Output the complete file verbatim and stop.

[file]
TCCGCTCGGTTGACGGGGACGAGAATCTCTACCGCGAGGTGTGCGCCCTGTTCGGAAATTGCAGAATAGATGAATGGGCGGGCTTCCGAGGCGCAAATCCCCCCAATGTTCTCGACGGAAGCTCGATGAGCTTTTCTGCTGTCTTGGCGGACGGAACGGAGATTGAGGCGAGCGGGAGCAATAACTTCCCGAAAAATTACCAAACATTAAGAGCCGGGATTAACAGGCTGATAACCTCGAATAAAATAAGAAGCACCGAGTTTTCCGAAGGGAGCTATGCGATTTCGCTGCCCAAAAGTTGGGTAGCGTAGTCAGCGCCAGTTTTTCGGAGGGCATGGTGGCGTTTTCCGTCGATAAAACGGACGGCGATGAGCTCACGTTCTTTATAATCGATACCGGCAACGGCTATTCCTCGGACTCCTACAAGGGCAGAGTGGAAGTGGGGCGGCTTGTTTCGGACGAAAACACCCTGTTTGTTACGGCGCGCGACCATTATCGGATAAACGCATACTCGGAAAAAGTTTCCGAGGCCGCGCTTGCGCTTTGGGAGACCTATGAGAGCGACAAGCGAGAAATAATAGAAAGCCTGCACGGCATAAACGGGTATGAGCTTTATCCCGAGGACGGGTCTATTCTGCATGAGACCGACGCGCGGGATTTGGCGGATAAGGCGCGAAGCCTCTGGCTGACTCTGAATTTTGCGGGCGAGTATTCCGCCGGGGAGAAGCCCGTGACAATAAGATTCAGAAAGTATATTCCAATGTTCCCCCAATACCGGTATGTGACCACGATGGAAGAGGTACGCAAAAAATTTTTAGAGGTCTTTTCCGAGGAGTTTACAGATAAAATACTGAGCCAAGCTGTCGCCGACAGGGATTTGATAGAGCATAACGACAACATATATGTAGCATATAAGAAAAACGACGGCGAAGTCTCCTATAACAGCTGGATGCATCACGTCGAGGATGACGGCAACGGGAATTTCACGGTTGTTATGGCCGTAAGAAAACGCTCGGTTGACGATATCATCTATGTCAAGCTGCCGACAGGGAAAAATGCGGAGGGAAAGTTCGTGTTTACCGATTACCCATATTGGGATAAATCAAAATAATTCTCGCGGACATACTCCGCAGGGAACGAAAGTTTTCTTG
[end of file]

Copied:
TCCGCTCGGTTGACGGGGACGAGAATCTCTACCGCGAGGTGTGCGCCCTGTTCGGAAATTGCAGAATAGATGAATGGGCGGGCTTCCGAGGCGCAAATCCCCCCAATGTTCTCGACGGAAGCTCGATGAGCTTTTCTGCTGTCTTGGCGGACGGAACGGAGATTGAGGCGAGCGGGAGCAATAACTTCCCGAAAAATTACCAAACATTAAGAGCCGGGATTAACAGGCTGATAACCTCGAATAAAATAAGAAGCACCGAGTTTTCCGAAGGGAGCTATGCGATTTCGCTGCCCAAAAGTTGGGTAGCGTAGTCAGCGCCAGTTTTTCGGAGGGCATGGTGGCGTTTTCCGTCGATAAAACGGACGGCGATGAGCTCACGTTCTTTATAATCGATACCGGCAACGGCTATTCCTCGGACTCCTACAAGGGCAGAGTGGAAGTGGGGCGGCTTGTTTCGGACGAAAACACCCTGTTTGTTACGGCGCGCGACCATTATCGGATAAACGCATACTCGGAAAAAGTTTCCGAGGCCGCGCTTGCGCTTTGGGAGACCTATGAGAGCGACAAGCGAGAAATAATAGAAAGCCTGCACGGCATAAACGGGTATGAGCTTTATCCCGAGGACGGGTCTATTCTGCATGAGACCGACGCGCGGGATTTGGCGGATAAGGCGCGAAGCCTCTGGCTGACTCTGAATTTTGCGGGCGAGTATTCCGCCGGGGAGAAGCCCGTGACAATAAGATTCAGAAAGTATATTCCAATGTTCCCCCAATACCGGTATGTGACCACGATGGAAGAGGTACGCAAAAAATTTTTAGAGGTCTTTTCCGAGGAGTTTACAGATAAAATACTGAGCCAAGCTGTCGCCGACAGGGATTTGATAGAGCATAACGACAACATATATGTAGCATATAAGAAAAACGACGGCGAAGTCTCCTATAACAGCTGGATGCATCACGTCGAGGATGACGGCAACGGGAATTTCACGGTTGTTATGGCCGTAAGAAAACGCTCGGTTGACGATATCATCTATGTCAAGCTGCCGACAGGGAAAAATGCGGAGGGAAAGTTCGTGTTTACCGATTACCCATATTGGGATAAATCAAAATAATTCTCGCGGACATACTCCGCAGGGAACGAAAGTTTTCTTG